Let the sunlight in

EDITORIALS

BY ART CULLEN

Two recent reports by State Auditor Mary Mosiman demonstrate why she deserved to get beat by Democratic challenger Rob Sand in the November election. Mosiman punted on a report over why the Iowa Department of Natural Resources eliminated the job of animal feeding oversight coordinator, and a week later made a jumble of Medicaid numbers to claim that taking it private is saving us money. Mosiman was covering for her Republican colleagues running state government.

The job of Gene Tinker, a career employee for the Extension Service and later IDNR, was eliminated because he was telling counties how they could object to new confinements in bad places or existing nuisances. The hog industry that has Gov. Kim Reynolds by the ear made certain that Tinker was gone. It was chalked up to a budget crisis, while the department collected millions of dollars a year in fees from producers to pay for Tinker’s salary. Mosiman said that funds were diverted away from Tinker’s job according to Hoyle, but that the IDNR accounting system makes it difficult to figure out how $11 million in feeding fees were allocated. IDNR did not respond that it would take up the changes Mosiman suggested, the main one being to use the state accounting system and not an in-house shellgame on a PC.

Mosiman tried to take a poke at Medicaid savings in another report. She has been all over the map on this number, depending on electoral atmospherics. She has delivered three different numbers by our count. So we simply don’t believe her latest number that turning over Medicaid to insurance companies has saved over $100 million. If that is so, we don’t understand why the state was spending down cash reserves and cutting budgets all over to make up for cash crunches wrought from Medicaid privatization. Republicans are hoping that the audit will allow them to wash their hands of Medicaid and move on by denying services to rural Iowans.

Note that each of these reports was issued after the election. Then-State Sen. David Johnson, I-Ocheyedan, requested an audit of IDNR 13 months ago. A report, not an audit, came out after the midterm election. It was followed by the Medicaid report, requested by a Democratic legislator.

Fortunately, voters installed a check on all of this with the election of Sand as state auditor. Formerly a lawyer in the Attorney General’s Office, Sand promised that he will provide the oversight of Republican excess that Mosiman could not. We hope he follows up and digs deeper on the IDNR report on how these funds are actually spent. Producers deserve to know, and so do us surrounded by livestock facilities. And the public deserves to know how it can apply the law, as Tinker did under the requirement of that very law. Mossiman did not contemplate that by eliminating Tinker’s job, IDNR broke the livestock feeding law that the Republicans wrote. Sand should consider that question as necessary in attempts to restore Tinker to the job.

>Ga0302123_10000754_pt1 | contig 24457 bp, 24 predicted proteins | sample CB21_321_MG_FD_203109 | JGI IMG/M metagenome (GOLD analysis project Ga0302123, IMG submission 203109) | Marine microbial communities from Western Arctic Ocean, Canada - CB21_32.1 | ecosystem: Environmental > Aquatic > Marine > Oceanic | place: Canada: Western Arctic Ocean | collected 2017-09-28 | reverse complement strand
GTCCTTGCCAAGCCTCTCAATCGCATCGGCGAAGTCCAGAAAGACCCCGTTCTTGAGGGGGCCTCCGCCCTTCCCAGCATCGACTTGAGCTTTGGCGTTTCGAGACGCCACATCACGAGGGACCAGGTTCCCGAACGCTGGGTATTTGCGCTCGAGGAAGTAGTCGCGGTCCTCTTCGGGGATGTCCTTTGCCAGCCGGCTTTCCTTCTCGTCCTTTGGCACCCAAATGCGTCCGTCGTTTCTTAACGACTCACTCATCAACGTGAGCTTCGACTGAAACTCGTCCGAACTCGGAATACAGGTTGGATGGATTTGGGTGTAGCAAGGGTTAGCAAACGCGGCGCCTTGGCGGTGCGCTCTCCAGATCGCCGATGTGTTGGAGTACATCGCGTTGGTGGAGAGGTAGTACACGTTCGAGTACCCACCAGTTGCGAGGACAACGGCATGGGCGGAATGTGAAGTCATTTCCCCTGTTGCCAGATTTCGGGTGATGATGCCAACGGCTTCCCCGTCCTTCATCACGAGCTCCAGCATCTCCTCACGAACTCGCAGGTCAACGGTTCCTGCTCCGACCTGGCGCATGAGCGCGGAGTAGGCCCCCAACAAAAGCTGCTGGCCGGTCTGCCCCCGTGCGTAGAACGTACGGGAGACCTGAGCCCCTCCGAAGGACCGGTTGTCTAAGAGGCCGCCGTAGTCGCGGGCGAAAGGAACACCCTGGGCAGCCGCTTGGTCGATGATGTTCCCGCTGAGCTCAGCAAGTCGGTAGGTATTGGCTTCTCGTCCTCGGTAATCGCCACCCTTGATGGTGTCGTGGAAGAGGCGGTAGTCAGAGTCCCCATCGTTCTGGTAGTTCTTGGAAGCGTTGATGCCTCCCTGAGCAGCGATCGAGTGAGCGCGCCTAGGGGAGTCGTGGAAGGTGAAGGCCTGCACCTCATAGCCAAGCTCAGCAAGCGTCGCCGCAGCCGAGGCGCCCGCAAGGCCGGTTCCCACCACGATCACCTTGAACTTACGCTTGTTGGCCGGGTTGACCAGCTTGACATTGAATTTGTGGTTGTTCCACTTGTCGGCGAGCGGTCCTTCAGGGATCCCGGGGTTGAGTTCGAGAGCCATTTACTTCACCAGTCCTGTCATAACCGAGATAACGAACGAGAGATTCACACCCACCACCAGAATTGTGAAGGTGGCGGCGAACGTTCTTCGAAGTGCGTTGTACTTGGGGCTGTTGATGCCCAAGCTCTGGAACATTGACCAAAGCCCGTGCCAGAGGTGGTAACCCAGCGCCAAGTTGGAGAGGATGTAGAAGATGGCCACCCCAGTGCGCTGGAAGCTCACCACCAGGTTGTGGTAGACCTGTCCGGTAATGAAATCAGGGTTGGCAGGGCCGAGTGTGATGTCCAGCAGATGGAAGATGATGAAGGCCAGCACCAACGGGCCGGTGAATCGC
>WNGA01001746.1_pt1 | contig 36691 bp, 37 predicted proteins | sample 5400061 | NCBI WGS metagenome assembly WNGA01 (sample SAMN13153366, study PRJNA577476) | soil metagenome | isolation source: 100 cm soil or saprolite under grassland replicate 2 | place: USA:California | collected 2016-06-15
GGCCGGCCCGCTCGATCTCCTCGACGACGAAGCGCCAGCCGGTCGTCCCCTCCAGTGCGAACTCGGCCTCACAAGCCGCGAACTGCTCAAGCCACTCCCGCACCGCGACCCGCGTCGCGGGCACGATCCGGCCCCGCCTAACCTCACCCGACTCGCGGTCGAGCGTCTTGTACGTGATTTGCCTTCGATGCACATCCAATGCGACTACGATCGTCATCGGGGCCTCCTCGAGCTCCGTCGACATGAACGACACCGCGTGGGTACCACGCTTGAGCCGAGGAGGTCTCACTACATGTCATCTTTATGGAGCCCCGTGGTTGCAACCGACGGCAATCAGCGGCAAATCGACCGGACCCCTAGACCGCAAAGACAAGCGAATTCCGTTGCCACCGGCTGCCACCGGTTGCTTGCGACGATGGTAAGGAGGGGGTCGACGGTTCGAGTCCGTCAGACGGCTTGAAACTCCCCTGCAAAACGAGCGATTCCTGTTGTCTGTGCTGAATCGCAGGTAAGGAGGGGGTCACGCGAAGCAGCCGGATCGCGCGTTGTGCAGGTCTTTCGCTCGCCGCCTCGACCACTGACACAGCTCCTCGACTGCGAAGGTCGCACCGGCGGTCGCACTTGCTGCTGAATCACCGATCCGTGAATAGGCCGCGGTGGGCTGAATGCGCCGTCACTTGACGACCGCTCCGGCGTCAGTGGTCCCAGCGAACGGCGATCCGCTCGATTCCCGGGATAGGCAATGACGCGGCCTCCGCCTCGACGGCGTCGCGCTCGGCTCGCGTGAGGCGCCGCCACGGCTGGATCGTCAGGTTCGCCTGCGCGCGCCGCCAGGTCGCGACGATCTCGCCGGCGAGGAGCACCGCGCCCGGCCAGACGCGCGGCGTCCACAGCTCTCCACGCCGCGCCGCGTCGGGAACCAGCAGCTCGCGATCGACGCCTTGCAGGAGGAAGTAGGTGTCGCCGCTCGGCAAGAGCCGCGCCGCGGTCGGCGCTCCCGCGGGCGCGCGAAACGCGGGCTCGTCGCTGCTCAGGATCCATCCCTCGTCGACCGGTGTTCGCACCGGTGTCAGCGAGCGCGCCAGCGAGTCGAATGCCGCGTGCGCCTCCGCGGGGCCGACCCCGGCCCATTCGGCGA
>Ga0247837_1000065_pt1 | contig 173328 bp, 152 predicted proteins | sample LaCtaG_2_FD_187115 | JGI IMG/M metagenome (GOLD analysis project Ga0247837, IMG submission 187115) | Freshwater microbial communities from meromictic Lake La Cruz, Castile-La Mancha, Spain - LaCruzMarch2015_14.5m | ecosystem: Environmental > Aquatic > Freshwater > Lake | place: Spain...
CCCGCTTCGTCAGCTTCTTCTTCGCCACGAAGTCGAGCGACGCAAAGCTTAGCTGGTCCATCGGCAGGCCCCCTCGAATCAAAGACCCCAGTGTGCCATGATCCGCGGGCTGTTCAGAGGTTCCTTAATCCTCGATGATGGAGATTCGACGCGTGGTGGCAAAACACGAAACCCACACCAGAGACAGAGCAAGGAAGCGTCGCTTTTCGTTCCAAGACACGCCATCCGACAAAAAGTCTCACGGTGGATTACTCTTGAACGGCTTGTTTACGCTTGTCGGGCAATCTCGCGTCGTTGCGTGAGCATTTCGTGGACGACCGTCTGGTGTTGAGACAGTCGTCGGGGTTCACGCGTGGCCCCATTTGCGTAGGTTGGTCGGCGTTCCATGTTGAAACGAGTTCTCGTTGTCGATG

Sand also needs to explore more deeply how Medicaid privatization is starving all of state government. He needs to document how service has declined (including the closing of more than a dozen nursing homes in rural areas) while spending to insurance companies has ballooned. The public finally deserves a full accounting that has been hidden until now.

And, Sand needs to draw in his old Democratic boss, Attorney General Tom Miller, as a watchdog with teeth who will stand up for transparency and accountability. With the legislature and governorship under complete Republican control, skeptics willing to scrape away the hubris are needed more than ever. It is their job, to protect the taxpayer, our air and water, and the integrity of Iowa government. All are under attack, and whitewashes won’t wipe that fact away.

Mend fences

President Trump has made sounds in the past couple days that he might want to bury the trade hatchet with China when he meets with its leader this weekend. We certainly hope so. The world, and Iowa farmers, have enough troubles without a trade war between the world’s largest two economies, which depend so much on each other.

Trump knows he got thumped in the Midwest in the midterm elections in no small part because beans have taken a beating since the US slapped tariffs on China, and China responded by taxing beans and pork. Domestic steel is increasing costs on manufacturers, and they are chipping their teeth. GM announced it will shut down five plants. The stock market is teetering on a bear market. Trump knows the situation with China can only get worse.

Likewise, Chinese leader Xi understands that he must feed a nation with growing expectations for protein delivered by soy and pork. The Chinese need our soybeans, our pork and our seed technology so they can feed themselves. Xi cannot stand the heat of domestic politics anymore than Trump, and the Chinese economy is not operating on all cylinders.

They will not arrive at a trade deal this weekend. At least, we can resume negotiations that could quickly lead to a resolution of differences. It’s a relief that Trump might be starting to recognize what a disaster his trade policies are for export-sensitive Iowa.